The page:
President-elect Donald Trump criticized President Barack Obama Wednesday for putting up “roadblocks” in the transition process — but then reversed course, saying they had spoken by phone and the transfer of power was going smoothly.
He made the comments amid a flurry of meetings at his Mar-a-Lago estate in Florida that included interviews with candidates to lead the Veterans Affairs and Agriculture departments.
Trump had first tweeted, “Doing my best to disregard the many inflammatory President O statements and roadblocks. Thought it was going to be a smooth transition — NOT!”
Hours later, he told reporters at Mar-a-Lago who asked how the transition was going, “Oh, I think very, very smoothly. Very good. You don’t think so?”
He said Obama called him Wednesday.
“We had a general conversation, very, very nice,” he said.
Trump in recent days expressed displeasure with Obama for saying in a podcast interview he believed he could have won a third term in a hypothetical run against Trump. Trump, a Republican, also has criticized Obama, a Democrat, for not vetoing a United Nations resolution condemning Israeli settlements.
White House spokesman Eric Schultz said the phone call Wednesday was positive and Obama is dedicated to “continuing a smooth and effective transition.” The president is vacationing in Hawaii.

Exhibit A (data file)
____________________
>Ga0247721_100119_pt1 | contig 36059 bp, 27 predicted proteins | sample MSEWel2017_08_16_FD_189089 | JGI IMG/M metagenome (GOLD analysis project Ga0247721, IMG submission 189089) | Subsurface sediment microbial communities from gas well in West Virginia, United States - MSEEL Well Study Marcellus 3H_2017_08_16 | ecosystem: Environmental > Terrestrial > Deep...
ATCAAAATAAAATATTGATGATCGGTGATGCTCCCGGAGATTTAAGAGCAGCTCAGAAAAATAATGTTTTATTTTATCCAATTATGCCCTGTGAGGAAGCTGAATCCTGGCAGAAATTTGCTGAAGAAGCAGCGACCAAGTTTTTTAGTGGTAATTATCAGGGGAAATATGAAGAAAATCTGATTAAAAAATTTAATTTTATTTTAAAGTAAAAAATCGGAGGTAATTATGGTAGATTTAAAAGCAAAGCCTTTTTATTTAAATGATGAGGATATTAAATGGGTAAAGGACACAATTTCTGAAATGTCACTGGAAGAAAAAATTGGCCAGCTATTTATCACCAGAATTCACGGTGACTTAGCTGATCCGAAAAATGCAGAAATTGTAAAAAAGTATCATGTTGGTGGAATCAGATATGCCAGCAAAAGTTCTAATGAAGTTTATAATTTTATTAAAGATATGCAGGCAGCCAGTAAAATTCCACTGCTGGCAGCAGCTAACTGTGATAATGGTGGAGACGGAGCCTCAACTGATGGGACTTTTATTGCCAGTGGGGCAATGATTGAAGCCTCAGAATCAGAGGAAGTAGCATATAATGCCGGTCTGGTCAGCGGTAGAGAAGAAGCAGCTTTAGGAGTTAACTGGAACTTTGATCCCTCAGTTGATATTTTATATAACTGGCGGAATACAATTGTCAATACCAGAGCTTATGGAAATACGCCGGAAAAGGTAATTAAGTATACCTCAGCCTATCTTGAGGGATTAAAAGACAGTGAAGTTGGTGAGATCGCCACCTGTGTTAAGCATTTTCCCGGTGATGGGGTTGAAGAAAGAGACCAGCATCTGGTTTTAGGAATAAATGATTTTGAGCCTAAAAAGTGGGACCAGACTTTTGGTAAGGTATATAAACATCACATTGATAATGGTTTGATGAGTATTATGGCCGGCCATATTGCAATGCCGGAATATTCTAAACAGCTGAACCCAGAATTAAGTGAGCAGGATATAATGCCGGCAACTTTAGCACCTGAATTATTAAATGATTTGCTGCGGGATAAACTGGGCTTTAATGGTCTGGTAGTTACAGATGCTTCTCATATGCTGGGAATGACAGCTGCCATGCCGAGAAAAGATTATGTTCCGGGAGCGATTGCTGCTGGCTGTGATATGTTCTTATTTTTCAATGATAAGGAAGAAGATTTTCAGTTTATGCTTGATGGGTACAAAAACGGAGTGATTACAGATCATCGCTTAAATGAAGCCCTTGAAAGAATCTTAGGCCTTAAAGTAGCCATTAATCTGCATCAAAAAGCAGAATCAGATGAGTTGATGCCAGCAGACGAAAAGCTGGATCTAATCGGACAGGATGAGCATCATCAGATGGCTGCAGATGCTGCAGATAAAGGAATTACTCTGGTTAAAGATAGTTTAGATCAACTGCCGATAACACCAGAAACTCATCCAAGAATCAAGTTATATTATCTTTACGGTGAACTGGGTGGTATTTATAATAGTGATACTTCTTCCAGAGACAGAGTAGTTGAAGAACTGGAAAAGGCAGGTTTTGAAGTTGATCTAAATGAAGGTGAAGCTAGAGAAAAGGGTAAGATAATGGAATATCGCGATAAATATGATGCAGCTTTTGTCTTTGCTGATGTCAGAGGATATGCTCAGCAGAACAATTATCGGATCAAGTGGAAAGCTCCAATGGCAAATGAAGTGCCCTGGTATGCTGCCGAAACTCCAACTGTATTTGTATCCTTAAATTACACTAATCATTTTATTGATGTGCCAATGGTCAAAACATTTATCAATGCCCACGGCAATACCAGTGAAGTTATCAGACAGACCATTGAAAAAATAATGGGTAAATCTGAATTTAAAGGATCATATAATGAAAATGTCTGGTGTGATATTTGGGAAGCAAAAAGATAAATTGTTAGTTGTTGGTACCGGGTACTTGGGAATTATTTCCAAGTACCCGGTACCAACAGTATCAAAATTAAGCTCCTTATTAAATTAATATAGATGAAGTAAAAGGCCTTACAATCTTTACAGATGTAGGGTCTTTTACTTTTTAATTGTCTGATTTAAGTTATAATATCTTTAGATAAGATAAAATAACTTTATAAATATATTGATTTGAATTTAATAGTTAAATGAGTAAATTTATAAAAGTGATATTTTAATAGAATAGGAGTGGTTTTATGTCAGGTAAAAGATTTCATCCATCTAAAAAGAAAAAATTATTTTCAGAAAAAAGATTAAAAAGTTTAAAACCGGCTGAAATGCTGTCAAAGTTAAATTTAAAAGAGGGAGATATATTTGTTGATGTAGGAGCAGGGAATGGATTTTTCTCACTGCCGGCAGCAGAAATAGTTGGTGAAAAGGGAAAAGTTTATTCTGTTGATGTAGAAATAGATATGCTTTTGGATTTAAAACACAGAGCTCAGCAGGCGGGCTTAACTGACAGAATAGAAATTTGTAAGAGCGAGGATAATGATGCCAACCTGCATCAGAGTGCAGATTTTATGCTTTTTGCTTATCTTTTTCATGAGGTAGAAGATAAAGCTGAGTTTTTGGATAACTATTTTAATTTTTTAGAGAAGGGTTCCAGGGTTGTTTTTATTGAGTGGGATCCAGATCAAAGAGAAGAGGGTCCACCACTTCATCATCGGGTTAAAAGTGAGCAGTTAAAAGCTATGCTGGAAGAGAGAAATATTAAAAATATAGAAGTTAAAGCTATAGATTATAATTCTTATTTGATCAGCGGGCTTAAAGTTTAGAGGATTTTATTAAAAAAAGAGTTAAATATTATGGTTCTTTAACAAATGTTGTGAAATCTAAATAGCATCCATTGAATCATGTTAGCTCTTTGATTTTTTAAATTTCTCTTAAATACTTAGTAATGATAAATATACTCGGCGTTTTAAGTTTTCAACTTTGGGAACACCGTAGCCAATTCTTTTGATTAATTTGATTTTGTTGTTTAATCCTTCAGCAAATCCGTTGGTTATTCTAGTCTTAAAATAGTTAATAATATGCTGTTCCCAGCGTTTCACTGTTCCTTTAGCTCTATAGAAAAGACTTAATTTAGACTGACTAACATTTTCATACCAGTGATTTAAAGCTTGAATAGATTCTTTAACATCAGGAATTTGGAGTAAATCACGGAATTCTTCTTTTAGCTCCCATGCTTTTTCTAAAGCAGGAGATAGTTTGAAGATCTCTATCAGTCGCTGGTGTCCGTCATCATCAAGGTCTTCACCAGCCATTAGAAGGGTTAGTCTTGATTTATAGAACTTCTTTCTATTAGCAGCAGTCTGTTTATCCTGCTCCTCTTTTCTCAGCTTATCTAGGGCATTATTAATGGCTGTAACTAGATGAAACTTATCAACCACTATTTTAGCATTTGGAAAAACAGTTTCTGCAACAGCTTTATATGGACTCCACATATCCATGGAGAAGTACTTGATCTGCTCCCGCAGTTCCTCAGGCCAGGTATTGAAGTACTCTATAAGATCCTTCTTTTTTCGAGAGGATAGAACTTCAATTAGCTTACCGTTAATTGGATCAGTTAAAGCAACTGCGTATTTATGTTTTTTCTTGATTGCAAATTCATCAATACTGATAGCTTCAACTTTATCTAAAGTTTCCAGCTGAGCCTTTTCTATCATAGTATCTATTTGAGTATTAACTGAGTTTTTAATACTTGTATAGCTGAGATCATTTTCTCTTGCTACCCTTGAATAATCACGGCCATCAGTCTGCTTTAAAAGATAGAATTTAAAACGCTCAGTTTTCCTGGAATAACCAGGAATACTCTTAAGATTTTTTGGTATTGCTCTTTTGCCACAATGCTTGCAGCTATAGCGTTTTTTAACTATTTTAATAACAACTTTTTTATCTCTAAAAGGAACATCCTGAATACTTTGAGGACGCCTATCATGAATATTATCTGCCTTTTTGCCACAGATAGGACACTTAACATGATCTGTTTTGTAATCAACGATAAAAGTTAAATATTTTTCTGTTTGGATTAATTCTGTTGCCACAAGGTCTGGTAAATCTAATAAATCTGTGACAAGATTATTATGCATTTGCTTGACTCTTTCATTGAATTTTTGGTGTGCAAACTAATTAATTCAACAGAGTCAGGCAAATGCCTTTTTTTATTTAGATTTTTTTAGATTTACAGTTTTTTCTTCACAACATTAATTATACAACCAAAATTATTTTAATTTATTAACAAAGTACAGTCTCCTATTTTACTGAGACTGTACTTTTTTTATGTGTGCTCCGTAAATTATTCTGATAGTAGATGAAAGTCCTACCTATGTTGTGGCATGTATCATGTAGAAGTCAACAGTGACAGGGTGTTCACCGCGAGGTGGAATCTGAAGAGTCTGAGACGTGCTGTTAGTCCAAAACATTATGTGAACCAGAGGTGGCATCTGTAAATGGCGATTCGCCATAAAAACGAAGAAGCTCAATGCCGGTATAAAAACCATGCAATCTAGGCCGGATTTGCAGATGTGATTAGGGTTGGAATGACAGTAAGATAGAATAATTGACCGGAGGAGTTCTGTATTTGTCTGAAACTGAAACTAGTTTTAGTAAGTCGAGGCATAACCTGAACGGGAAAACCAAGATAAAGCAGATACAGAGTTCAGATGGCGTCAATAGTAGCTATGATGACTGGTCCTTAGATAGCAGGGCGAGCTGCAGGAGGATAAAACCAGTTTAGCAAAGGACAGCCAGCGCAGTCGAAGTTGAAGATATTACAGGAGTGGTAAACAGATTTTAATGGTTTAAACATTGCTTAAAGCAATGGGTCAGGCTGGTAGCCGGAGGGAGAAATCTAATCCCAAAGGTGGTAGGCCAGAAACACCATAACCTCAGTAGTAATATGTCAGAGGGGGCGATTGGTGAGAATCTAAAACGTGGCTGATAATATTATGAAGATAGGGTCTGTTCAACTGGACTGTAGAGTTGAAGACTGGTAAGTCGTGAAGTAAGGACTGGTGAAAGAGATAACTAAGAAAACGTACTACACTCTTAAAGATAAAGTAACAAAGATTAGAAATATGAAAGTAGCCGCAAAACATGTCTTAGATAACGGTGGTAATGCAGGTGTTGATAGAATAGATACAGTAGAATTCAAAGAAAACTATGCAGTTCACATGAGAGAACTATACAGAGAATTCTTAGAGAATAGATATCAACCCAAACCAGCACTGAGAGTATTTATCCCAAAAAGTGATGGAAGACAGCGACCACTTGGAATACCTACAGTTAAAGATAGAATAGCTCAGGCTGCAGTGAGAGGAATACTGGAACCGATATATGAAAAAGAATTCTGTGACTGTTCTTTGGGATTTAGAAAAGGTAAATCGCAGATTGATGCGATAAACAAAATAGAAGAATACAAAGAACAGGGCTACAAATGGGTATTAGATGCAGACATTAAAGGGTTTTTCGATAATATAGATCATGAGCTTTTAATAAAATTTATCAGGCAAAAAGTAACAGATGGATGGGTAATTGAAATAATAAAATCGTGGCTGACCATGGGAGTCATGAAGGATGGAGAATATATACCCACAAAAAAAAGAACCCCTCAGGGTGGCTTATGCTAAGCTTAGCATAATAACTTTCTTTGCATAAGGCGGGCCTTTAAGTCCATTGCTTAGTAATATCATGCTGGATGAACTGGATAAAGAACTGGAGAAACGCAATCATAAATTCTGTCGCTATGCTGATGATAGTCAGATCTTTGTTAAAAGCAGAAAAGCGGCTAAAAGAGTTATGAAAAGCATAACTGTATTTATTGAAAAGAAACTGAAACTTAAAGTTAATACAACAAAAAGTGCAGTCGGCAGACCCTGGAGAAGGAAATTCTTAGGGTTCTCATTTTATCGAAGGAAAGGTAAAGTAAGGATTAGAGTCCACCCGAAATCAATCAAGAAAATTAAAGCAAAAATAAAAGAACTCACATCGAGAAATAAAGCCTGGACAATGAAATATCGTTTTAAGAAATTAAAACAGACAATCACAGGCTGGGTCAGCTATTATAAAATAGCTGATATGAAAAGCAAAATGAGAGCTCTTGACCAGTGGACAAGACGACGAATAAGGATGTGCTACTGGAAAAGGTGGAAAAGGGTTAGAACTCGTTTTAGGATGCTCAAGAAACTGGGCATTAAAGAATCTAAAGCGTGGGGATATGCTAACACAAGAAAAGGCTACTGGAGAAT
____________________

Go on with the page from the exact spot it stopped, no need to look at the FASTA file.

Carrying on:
Trump has complimented Obama in the past for making himself available during the transition process.
Trump’s incoming White House Press Secretary Sean Spicer said Obama and his team have been “very helpful” on the “actual mechanics” of the transition and inauguration.
Also Wednesday, a senior transition official said Trump is considering proposals that would allow military veterans to visit hospitals inside and outside the Veterans Affairs system.
Trump also told reporters that Sprint representatives said they are returning 5,000 jobs from abroad, and that OneWeb — another communications company — would be hiring 3,000 people.
He did not offer details.
Trump met Wednesday with Toby Cosgrove, chief executive of Cleveland Clinic, a nonprofit academic medical center in Cleveland, Ohio, who is a candidate to lead the Department of Veterans Affairs. Trump also met with at least two contenders for Secretary of Agriculture: Elsa Murano, a former Texas A&M University president and former Undersecretary of Agriculture, and former California Lt. Gov. Abel Maldonado Jr.
Trump hosted several other guests, including historian Douglas Brinkley, who told reporters that they discussed the tenures and inaugurations of presidents Richard Nixon, Ronald Reagan and John F. Kennedy.
Trump is scheduled to return to Manhattan Sunday.